Thursday, January 8, 2009

Conversations I Don't Get

One of them goes like this . . .

ShackLover -- You've got to read "The Shack!" It will rock your world. It changed my perceptions of God and Scripture. It really stretched me with truths I'd been missing.

Skeptic -- Aren't some of the things it says about God and the gospel contrary to Scripture?

ShackLover -- It's just a novel, lighten up.

11 comments:

Jared said...

Btw:
I have not read The Shack, so I have no opinion.

Well, that's not exactly true. I started it, got one chapter in, and found the prose really clunky.

That so many Christians are claiming it a masterpiece of literature just proves how little literature Christians are reading.

Okay, so that was a pretty big opinion.
But I don't have one on its theology, such as it is, b/c I don't it.

Seth Ward said...

"That so many Christians are claiming it a masterpiece of literature just proves how little literature Christians are reading."

-Agreed.

Bird said...

Aren't some of the things it says about God and the gospel contrary to Scripture?

I wonder what some of those things are? Dude, everyone around here is reading that book like a mutha'.

I haven't read it, mainly because I don't like to pay $12 for fiction. I may pick it up at Half-Priced Books for 50 cents in a couple of years, though.

Do you know what's jacked up about it, though? I haven't heard any of that stuff.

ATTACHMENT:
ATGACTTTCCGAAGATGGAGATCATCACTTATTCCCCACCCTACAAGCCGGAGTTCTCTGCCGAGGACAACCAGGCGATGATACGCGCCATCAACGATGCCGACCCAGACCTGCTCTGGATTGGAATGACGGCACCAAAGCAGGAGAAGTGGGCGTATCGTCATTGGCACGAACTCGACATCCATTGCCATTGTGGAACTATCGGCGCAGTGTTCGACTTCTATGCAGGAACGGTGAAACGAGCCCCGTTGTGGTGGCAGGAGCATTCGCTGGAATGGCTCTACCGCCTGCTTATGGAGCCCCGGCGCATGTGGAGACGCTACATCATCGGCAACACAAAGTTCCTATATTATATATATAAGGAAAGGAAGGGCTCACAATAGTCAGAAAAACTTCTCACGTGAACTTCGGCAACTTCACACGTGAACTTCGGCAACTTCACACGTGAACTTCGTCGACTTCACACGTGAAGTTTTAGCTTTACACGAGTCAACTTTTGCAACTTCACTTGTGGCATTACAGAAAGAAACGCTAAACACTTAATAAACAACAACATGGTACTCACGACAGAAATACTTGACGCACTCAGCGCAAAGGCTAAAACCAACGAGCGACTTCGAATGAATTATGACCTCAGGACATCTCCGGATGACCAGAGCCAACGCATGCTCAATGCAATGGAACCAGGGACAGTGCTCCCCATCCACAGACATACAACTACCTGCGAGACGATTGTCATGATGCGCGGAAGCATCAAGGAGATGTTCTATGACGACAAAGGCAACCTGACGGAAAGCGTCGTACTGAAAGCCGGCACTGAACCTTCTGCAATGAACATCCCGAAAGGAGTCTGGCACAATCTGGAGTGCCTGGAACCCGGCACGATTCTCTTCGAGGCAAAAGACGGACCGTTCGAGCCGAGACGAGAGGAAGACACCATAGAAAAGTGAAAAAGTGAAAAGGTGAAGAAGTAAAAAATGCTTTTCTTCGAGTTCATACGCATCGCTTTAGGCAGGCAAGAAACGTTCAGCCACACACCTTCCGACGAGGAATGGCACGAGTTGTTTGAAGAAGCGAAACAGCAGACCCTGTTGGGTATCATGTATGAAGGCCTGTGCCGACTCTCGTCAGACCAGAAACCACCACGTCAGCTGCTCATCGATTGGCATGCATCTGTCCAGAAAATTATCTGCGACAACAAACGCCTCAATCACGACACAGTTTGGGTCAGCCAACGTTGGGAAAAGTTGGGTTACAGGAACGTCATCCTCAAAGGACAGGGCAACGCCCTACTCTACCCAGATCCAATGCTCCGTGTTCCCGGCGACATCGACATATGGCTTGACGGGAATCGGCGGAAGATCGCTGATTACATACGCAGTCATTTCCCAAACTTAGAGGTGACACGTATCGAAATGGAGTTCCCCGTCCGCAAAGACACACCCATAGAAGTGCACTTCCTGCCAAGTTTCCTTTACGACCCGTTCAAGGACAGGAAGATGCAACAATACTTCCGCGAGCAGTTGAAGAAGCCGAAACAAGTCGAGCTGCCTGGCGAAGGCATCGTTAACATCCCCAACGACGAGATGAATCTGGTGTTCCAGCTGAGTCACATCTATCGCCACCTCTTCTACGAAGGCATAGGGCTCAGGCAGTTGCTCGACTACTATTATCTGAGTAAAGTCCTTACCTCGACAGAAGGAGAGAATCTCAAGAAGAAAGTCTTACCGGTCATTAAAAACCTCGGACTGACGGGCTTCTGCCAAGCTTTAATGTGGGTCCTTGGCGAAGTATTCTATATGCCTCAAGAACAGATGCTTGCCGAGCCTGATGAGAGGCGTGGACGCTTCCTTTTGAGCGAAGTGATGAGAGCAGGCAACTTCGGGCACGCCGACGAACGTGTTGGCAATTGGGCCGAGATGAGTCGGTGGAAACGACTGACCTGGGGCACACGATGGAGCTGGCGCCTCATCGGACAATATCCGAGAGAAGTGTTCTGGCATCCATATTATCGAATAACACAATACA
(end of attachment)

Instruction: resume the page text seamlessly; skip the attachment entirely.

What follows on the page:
Jared said...

A Google search for reviews would probably give specifics. I recall Tim Challies had a pretty negative one.

I have heard it fudges the Trinity and it fudges sin: something about God not needing to punish sin b/c our feelings of guilt are punishment enough.
I think chief complaints are that the Father is represented by a black woman (which doesn't bother me all that much; it's a novel, and Stephen King did the God-as-a-black-woman already in "The Stand") and that it proposes a very man-centered theology (which would bother me).

But, again, haven't read it, so don't know.

nhe said...

the positive I've heard are on it is insight into what interaction amongst the trinity might be like......I think that's all that some folks see as "of value" in it.......haven't read it either though....it also apparently has some catharsis for the God allowing pain and suffering issue

Brian said...

Are people claiming it's a masterpiece of literature? Haven't heard that much but it could just be the circles I move in.